Posted by: Maria | January 7, 2009

Library School Reflections

Library school:  we all had to endure it in order to get where we are today, but did we like it?  Was it useful?  Experiences vary from person to person, of course.  I feel pretty great about my library school experience.  I am a graduate of Pitt’s MLIS program, where most of the classes I took were interesting, engaging, and useful.  The courses with practical applications are the ones that stay with me to this day, still taking up residence in the corner of my mind devoted to library school.  (It is a dusty, disorganized corner, with various LC subject headings scattered around, intermingled with discarded “Interview A Librarian” assignments, papers discussing Lawrence Lessig, a pretend grant proposal and strategic plan written for an imaginary library, and a never-once-opened guide to using Dialog.)  For example, those infamous Search and Seize exercises my reference instructor made us do were brutal, but I have found that forced engagement with reference tools to be invaluable in my work at the reference desk.

It makes sense that as a reference and instruction ibrarian, the things I learned in my reference class come immediately to mind as the most useful.  But what about that management class I had to take?  One of the core classes in Pitt’s program, LIS 2700 (Managing Libraries and Information Systems and Services in Changing Environments) was definitely an interesting course, and I learned all kinds of stuff, but it wasn’t immediately clear to me when and if I would ever enact these things I learned.  Because I wasn’t going to be a manager any time soon, right?  But oh, how wrong I was.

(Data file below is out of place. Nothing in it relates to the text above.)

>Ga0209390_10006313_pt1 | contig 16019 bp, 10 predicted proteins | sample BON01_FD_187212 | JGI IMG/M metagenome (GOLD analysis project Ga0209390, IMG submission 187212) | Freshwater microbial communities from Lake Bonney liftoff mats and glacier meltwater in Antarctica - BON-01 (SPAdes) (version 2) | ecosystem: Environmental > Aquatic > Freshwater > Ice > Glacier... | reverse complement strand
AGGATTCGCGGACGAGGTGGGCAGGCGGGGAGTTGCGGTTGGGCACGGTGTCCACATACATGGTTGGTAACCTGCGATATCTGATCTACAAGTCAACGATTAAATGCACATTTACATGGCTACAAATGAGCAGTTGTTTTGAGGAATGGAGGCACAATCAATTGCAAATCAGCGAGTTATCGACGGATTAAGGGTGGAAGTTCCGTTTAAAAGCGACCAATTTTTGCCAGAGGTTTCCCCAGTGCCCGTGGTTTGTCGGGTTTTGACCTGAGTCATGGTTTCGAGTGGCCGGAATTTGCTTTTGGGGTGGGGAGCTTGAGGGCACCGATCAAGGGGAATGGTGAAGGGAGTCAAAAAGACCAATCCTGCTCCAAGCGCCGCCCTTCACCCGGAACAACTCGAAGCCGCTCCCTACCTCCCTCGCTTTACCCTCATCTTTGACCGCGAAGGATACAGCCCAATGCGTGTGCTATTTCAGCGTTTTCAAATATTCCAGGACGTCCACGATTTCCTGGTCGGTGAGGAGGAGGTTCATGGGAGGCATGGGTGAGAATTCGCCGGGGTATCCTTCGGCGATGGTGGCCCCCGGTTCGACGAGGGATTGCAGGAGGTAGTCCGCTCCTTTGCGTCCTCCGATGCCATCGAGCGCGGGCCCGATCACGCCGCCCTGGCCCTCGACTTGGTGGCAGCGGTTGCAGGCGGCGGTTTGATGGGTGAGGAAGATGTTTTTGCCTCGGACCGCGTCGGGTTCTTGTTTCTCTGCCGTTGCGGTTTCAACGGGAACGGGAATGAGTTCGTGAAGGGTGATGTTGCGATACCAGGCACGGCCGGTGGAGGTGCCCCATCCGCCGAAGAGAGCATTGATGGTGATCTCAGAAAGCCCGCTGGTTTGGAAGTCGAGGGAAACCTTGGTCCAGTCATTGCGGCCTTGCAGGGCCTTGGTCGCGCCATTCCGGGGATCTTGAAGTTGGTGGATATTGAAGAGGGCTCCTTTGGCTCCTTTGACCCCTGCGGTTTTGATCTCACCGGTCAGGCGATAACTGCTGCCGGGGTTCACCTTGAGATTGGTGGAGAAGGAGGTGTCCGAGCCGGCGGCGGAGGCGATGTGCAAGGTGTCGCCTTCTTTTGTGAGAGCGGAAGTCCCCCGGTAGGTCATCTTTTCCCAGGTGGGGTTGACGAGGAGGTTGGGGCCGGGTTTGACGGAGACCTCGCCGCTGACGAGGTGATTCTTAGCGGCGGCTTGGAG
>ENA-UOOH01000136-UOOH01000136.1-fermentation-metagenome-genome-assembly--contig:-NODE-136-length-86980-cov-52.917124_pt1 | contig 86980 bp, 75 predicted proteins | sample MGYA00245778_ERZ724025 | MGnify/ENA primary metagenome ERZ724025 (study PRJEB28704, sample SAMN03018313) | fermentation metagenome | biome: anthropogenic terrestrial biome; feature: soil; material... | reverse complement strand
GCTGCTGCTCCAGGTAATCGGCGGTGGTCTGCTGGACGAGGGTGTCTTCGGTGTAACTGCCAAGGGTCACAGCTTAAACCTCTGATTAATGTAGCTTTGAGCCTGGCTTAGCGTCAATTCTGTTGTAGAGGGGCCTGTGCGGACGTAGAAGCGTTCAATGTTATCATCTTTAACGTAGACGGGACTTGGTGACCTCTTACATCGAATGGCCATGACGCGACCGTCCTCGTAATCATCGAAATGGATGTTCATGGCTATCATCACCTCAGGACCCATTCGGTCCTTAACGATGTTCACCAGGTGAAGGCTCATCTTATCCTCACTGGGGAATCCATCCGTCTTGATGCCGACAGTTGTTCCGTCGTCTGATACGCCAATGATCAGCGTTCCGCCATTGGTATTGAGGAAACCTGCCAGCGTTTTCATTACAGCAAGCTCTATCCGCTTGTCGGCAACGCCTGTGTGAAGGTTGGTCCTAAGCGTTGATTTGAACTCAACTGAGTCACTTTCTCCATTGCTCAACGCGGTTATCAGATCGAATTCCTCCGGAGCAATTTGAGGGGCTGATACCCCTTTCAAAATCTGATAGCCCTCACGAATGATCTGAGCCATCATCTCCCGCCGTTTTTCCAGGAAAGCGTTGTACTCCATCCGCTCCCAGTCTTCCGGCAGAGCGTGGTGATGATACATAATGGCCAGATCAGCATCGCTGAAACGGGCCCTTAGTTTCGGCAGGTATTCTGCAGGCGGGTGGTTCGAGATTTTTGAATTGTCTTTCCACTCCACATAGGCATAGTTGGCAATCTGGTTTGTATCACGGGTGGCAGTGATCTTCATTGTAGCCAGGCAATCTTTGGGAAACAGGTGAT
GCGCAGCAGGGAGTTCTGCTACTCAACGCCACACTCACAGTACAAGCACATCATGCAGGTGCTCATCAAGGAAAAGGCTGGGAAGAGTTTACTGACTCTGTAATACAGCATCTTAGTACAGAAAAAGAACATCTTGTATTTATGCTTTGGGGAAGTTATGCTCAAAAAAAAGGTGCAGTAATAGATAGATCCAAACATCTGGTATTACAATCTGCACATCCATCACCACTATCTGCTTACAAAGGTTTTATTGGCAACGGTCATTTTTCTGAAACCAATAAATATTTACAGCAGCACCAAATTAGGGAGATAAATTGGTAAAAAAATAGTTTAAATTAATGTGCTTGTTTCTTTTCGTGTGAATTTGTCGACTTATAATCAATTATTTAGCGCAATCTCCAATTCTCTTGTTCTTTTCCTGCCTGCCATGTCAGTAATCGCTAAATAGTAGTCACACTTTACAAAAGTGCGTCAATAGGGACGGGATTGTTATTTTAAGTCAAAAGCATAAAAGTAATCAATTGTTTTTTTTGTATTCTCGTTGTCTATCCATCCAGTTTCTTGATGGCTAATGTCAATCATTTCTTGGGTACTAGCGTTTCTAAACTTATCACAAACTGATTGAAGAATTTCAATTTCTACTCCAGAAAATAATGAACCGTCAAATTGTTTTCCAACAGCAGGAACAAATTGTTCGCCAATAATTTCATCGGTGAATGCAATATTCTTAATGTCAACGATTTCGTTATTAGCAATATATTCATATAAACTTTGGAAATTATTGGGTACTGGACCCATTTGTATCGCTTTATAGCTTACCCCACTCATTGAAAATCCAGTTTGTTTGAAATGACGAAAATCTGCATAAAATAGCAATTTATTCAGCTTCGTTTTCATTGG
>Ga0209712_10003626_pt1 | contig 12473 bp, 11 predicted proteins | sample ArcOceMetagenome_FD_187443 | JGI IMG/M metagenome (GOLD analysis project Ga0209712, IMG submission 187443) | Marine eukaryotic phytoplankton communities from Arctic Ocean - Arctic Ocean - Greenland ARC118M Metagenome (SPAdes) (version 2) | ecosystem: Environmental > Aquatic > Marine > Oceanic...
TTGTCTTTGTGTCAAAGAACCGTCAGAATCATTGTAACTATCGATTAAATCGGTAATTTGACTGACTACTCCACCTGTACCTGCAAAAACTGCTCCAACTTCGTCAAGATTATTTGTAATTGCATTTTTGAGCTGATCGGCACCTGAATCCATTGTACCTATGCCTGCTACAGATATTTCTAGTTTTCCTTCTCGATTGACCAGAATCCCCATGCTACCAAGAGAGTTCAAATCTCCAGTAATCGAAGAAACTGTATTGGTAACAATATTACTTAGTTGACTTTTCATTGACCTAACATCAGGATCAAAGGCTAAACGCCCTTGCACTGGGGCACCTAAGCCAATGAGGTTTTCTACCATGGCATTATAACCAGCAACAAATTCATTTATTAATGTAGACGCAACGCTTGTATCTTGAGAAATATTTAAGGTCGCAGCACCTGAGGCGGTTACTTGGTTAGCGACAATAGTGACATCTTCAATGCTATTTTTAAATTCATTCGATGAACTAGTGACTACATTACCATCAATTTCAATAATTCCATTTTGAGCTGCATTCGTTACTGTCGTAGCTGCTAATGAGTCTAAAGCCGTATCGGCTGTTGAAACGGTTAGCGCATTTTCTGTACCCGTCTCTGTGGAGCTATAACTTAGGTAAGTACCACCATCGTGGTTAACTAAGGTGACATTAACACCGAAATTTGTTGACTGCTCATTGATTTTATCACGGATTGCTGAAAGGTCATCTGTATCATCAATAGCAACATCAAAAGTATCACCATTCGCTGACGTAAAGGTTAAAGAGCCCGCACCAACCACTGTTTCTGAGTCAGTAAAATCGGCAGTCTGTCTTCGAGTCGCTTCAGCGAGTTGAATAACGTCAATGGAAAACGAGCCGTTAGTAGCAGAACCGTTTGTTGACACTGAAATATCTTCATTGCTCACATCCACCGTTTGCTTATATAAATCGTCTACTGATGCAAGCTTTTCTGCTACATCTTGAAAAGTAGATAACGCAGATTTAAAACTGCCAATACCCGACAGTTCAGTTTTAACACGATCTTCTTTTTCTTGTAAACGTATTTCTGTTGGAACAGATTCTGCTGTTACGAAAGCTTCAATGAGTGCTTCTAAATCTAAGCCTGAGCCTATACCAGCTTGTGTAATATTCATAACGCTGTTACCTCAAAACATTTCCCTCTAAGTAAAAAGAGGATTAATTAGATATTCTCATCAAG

Being a worker in a library means that you have to work with people.  You have to communicate with people.  You have to participate in the running of the library.  You have to deal with change and change with it.  You have to make decisions, alone or in groups.  And all of these things are the very things management is concerned with.  So even though I am not a manager in any way, I am a person working with people in an organization.  Management, by necessity, must matter to me.

(In the interest of full disclosure, I must report that through the magic of distance learning, I will be team-teaching LIS 2700 at Pitt this semester.  If you had told me four years ago that I’d be doing this, I’d laugh in your face.)

What library school classes were most useful to you?  Least useful?  What would you do differently, if anything, if you could redo your degree?

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Responses

  1. First up, congrats on the teaching gig! Most excellent.

    Useful library school classes? I’m right there with you on the search-n-seizes. Getting your hands on the reference books/databases is the only way to go. More than that, though, those assignments teach you HOW to approach a reference question — I find that whenever I’m asked something, I’m trying to figure out which of the many tools in my arsenal would be most appropriate…

    A general element of library school that was most helpful was all the group work. If you had told me that all those group assignments would be excellent preparation for committee meetings, task forces, talking to vendors, etc., I would’ve laughed. But not a day goes by that I’m not thankful for them.

    Leigh Anne

  2. I had a class on classification theory with Barbara Kwasnik at Syracuse that literally changed my life forever. It was riveting while I was taking it, exactly the kind of rigorous intellectual challenge I wish I’d gotten more of in library school, made me feel for the first time that there might be an intellectual home for me in this profession, and has influenced my ‘research agenda’ (if I may be so bold as to attach that phrase to my dithering about) in ways Prof. Kwasnik would likely not believe. I should probably call and tell her that, now that it’s obvious I’m not grade-grubbing.

    We need to engage more high-level theory in library school!

  3. Hi Maria! Congrats on the teaching gig! I’ll never forget those Lessig assignments but agreed, those Search & Seizes were transformative for me at the time and as a Reference & Instruction Librarian now proved mighty useful.

  4. I always have to plug my library and book history classes. They’re the only ones that actually made me do serious research. And that’s how I learned to use the library, the catalog, subject headings, indexes, etc.


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